Office clean No 2. Turn the computer on and prepare oneself for any COVID updates. Wonder how many they’ll be today? Hope they haven’t updated the PPE again, been feeling like the team and I have been doing the hokey cokey with that one. Where’s the time gone, It’s dinner time already! Grab a cuppa and food on the go. No more all sitting around the table having lunch with the people we support, catching up – no more sitting around the table full stop………………..social distancing rules.

Best see if the office is free or fit in break room rota (aka spare room). Wash hands; mask off; wash hands; eat; drink; check emails; wash hands; mask on.  Office clean No 3. Afternoon staff arrive, handover x 2, no space for everyone, so it’s spilt in two. I need to do my PCR test they’ll be due soon to collect, check with the staff to see if they need to do theirs.

Complete the daily capacity tracker.  Have we got that grocery shop ordered? Check PPE supply, cleaning materials, answer phone (praying it’s not covid related and all staff are ok) and answer so many questions if I can… all the time the question at the back of my mind, when will we get the covid results? I hope they come back tomorrow, please, I hope they are all negative, I hope none are void…we’ll have to go through all this again!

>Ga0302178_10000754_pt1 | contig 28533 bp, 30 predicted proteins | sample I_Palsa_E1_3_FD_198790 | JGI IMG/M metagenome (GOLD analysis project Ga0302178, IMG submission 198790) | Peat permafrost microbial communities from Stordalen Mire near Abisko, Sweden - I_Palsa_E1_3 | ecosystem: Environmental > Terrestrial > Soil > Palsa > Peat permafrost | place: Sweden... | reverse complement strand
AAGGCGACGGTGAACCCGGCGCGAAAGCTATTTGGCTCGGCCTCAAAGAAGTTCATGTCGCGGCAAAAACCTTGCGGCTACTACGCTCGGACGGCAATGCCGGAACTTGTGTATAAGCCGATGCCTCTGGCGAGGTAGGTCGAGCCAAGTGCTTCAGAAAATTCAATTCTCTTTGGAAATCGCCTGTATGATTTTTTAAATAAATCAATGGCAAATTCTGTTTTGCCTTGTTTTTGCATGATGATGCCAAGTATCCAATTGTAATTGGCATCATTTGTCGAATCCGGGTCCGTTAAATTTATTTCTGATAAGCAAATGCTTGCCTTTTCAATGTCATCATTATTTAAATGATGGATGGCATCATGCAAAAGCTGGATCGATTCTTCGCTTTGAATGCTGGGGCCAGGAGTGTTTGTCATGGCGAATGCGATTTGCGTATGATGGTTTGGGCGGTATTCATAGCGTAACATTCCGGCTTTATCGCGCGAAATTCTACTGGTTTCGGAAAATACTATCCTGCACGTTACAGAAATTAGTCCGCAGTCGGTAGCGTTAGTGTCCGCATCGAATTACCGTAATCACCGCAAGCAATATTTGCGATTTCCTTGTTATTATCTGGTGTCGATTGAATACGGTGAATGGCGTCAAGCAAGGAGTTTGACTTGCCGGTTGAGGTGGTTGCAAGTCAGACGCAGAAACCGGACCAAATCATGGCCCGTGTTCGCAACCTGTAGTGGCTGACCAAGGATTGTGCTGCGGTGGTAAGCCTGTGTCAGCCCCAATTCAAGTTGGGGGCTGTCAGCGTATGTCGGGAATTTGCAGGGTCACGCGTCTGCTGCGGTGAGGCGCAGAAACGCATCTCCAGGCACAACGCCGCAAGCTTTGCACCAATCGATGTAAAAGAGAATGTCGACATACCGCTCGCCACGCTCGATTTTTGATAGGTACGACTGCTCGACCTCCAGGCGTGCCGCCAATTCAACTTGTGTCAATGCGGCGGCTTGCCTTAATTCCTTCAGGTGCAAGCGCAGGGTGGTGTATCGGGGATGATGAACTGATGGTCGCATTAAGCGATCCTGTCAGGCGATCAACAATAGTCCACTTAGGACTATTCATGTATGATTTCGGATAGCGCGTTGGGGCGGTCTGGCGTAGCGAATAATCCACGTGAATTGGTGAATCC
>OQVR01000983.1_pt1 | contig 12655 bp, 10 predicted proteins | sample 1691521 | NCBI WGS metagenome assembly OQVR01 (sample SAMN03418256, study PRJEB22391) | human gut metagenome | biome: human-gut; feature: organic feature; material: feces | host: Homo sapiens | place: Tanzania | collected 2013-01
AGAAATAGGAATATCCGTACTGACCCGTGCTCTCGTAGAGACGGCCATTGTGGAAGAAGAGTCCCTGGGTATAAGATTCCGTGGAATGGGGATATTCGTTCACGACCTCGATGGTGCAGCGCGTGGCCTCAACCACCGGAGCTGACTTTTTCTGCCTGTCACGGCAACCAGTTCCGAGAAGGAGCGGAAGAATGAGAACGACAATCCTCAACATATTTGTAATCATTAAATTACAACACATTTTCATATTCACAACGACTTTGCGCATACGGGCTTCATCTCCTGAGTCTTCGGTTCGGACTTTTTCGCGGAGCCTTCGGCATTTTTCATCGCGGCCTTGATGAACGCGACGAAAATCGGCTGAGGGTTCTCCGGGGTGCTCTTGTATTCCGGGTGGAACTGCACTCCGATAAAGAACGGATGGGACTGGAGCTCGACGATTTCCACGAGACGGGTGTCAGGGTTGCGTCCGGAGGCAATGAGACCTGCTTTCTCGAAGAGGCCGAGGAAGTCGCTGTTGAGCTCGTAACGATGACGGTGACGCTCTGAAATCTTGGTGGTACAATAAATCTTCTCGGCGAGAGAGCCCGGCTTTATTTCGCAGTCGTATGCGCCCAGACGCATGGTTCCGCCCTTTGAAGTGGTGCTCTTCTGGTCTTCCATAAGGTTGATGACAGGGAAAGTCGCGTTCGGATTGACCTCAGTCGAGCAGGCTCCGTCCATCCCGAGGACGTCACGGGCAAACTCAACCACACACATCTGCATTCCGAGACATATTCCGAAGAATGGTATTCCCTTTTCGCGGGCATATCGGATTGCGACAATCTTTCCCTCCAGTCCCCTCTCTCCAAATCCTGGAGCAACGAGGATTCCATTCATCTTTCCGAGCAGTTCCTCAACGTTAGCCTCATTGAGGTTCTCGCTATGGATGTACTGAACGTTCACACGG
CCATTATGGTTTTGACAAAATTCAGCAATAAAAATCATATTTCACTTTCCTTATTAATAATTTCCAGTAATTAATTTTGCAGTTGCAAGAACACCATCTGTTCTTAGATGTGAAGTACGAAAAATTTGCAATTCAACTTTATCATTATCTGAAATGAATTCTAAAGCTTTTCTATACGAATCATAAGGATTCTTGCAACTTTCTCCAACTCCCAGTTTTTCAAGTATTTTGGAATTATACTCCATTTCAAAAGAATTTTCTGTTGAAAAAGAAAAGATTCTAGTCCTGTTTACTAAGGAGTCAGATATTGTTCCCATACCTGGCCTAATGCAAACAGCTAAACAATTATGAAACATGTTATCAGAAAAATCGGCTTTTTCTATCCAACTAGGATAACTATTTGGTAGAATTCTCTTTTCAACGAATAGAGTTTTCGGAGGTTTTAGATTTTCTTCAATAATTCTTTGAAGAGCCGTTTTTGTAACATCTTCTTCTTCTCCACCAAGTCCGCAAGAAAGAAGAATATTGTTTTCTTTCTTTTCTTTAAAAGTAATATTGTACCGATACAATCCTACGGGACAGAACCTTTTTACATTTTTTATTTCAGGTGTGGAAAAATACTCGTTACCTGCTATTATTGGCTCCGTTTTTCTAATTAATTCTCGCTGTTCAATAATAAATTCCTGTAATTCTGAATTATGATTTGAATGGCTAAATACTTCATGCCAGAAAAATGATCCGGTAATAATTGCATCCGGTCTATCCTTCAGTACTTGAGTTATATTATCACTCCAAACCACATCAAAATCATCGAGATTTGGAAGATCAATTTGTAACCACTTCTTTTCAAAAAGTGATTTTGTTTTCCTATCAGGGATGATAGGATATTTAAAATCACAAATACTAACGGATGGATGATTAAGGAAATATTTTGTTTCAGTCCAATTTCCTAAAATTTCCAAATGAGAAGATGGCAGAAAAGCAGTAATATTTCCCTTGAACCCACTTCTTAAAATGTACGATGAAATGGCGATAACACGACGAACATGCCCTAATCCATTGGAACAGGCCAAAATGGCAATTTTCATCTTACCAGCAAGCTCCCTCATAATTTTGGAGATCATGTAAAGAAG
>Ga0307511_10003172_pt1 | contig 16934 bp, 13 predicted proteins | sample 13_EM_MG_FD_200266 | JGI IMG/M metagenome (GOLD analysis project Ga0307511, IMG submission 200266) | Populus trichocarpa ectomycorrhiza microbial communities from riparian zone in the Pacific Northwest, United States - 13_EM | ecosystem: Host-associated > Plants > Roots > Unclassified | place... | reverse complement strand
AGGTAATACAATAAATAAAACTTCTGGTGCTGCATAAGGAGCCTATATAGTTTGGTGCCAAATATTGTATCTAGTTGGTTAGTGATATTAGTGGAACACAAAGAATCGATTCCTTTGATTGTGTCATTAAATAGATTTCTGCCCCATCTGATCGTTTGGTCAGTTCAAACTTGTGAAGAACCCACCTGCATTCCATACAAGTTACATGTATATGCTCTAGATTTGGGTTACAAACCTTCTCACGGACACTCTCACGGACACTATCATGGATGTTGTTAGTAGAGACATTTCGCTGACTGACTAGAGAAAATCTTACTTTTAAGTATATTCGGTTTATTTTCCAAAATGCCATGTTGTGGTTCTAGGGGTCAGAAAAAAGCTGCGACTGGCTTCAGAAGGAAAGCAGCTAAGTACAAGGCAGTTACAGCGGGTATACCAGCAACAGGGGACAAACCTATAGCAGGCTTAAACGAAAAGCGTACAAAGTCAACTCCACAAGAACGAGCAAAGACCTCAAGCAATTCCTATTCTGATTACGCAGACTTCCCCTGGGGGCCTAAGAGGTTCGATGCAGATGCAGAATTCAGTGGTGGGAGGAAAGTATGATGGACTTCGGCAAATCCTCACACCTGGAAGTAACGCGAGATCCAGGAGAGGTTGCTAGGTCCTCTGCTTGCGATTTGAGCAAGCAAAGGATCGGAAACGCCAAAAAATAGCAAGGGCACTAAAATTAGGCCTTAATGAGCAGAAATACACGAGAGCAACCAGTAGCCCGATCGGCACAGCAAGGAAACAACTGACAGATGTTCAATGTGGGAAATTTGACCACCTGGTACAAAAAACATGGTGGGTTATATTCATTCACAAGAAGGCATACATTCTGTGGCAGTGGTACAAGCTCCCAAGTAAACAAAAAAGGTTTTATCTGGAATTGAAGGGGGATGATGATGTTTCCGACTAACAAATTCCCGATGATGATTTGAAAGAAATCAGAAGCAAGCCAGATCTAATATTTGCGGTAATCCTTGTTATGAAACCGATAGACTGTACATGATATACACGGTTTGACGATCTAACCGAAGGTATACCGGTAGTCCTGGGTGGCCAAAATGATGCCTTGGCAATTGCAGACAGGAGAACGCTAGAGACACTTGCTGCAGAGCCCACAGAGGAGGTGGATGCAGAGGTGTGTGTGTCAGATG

Then my mind turns to my family, what if, I hope they are ok, have they had their vaccines…switch that button off as quickly as it came, there’s no time for that!


Office clean No 4, my hands are sore, when was my last drink? I stop and sit, listening to the laughter and banter between the people we support and the staff team, I couldn’t ask for more. It’s nearly the end of the day, time to pack up…I’m going to join in.

Covid 19 isn’t going away, and we’ll keep learning new ideas. It continues to be tough during these times, keeping up with guidance and overcoming barriers. I wouldn’t be able to sit here and say all these things if it wasn’t for our wonderful teams “the sea of blue” that have and continue to work in difficult, anxious times, going above and beyond and I thank you.

Does it give me solace, right or wrong, that it’s not just me going through the same day? It’s me and half the world… I will let you decide.”